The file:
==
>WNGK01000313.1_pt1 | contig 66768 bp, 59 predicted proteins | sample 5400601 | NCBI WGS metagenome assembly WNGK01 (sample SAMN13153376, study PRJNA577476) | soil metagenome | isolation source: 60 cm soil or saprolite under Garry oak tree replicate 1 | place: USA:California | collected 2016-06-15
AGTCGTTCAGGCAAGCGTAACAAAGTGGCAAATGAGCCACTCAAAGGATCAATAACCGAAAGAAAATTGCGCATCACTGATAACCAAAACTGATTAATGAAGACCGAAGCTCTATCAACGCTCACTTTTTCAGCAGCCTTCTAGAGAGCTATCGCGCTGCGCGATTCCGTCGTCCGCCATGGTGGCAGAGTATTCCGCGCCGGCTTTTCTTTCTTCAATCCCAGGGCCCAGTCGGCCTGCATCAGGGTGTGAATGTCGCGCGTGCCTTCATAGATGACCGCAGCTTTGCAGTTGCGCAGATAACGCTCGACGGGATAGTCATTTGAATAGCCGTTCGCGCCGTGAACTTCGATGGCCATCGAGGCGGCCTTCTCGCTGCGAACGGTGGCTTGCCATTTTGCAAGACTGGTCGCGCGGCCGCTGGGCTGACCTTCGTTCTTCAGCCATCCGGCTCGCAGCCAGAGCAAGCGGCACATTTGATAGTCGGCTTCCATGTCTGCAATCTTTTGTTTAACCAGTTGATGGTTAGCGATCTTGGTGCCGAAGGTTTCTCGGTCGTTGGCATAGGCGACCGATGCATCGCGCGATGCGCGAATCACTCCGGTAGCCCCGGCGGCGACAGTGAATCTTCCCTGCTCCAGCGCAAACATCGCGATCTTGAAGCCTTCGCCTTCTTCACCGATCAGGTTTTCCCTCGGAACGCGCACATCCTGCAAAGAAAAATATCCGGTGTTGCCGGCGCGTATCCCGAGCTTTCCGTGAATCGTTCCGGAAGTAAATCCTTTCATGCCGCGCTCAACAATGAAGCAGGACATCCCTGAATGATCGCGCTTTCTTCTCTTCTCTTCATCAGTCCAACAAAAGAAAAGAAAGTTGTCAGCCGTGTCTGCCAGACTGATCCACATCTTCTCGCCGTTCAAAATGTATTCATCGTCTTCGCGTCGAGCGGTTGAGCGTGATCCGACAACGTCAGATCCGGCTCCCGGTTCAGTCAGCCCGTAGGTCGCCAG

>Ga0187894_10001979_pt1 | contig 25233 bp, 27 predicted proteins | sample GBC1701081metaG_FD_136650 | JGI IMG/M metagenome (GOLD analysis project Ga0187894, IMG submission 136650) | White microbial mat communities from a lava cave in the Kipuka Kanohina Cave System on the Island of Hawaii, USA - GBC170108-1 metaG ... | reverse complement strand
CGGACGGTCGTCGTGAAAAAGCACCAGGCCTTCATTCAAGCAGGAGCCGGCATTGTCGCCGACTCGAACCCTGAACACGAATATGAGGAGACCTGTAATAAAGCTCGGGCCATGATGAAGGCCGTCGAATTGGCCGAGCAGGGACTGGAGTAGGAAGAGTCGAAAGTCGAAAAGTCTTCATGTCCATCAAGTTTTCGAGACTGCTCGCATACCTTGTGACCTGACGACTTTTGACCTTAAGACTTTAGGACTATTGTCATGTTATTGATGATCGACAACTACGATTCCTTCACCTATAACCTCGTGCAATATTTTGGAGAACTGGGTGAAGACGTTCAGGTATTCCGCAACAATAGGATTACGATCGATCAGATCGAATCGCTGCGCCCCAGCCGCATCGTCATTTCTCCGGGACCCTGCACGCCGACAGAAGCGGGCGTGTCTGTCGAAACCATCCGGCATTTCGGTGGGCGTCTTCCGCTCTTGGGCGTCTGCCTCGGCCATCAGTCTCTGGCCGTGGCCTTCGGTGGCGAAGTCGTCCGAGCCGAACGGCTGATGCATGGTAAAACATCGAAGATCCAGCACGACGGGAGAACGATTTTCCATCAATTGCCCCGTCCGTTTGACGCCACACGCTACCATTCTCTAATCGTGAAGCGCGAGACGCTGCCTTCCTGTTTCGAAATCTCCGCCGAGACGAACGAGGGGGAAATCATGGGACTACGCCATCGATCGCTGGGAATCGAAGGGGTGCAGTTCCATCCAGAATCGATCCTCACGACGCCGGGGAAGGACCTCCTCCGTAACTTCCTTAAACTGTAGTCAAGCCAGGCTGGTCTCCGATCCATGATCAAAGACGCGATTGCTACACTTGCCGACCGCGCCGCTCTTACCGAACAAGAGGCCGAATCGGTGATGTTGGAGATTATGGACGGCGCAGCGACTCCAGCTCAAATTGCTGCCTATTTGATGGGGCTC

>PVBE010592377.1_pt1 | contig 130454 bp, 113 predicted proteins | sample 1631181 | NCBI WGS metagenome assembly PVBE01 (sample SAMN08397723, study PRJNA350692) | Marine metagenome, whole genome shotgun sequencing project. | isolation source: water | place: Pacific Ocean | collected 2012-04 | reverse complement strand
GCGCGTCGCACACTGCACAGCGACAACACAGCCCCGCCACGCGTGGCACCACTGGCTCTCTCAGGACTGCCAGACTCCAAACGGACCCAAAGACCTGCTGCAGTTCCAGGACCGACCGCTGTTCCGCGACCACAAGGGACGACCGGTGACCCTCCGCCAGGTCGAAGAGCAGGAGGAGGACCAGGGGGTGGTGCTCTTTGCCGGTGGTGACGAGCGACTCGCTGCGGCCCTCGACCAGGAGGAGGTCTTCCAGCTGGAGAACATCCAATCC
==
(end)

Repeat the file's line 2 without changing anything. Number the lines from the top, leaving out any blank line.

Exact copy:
AGTCGTTCAGGCAAGCGTAACAAAGTGGCAAATGAGCCACTCAAAGGATCAATAACCGAAAGAAAATTGCGCATCACTGATAACCAAAACTGATTAATGAAGACCGAAGCTCTATCAACGCTCACTTTTTCAGCAGCCTTCTAGAGAGCTATCGCGCTGCGCGATTCCGTCGTCCGCCATGGTGGCAGAGTATTCCGCGCCGGCTTTTCTTTCTTCAATCCCAGGGCCCAGTCGGCCTGCATCAGGGTGTGAATGTCGCGCGTGCCTTCATAGATGACCGCAGCTTTGCAGTTGCGCAGATAACGCTCGACGGGATAGTCATTTGAATAGCCGTTCGCGCCGTGAACTTCGATGGCCATCGAGGCGGCCTTCTCGCTGCGAACGGTGGCTTGCCATTTTGCAAGACTGGTCGCGCGGCCGCTGGGCTGACCTTCGTTCTTCAGCCATCCGGCTCGCAGCCAGAGCAAGCGGCACATTTGATAGTCGGCTTCCATGTCTGCAATCTTTTGTTTAACCAGTTGATGGTTAGCGATCTTGGTGCCGAAGGTTTCTCGGTCGTTGGCATAGGCGACCGATGCATCGCGCGATGCGCGAATCACTCCGGTAGCCCCGGCGGCGACAGTGAATCTTCCCTGCTCCAGCGCAAACATCGCGATCTTGAAGCCTTCGCCTTCTTCACCGATCAGGTTTTCCCTCGGAACGCGCACATCCTGCAAAGAAAAATATCCGGTGTTGCCGGCGCGTATCCCGAGCTTTCCGTGAATCGTTCCGGAAGTAAATCCTTTCATGCCGCGCTCAACAATGAAGCAGGACATCCCTGAATGATCGCGCTTTCTTCTCTTCTCTTCATCAGTCCAACAAAAGAAAAGAAAGTTGTCAGCCGTGTCTGCCAGACTGATCCACATCTTCTCGCCGTTCAAAATGTATTCATCGTCTTCGCGTCGAGCGGTTGAGCGTGATCCGACAACGTCAGATCCGGCTCCCGGTTCAGTCAGCCCGTAGGTCGCCAG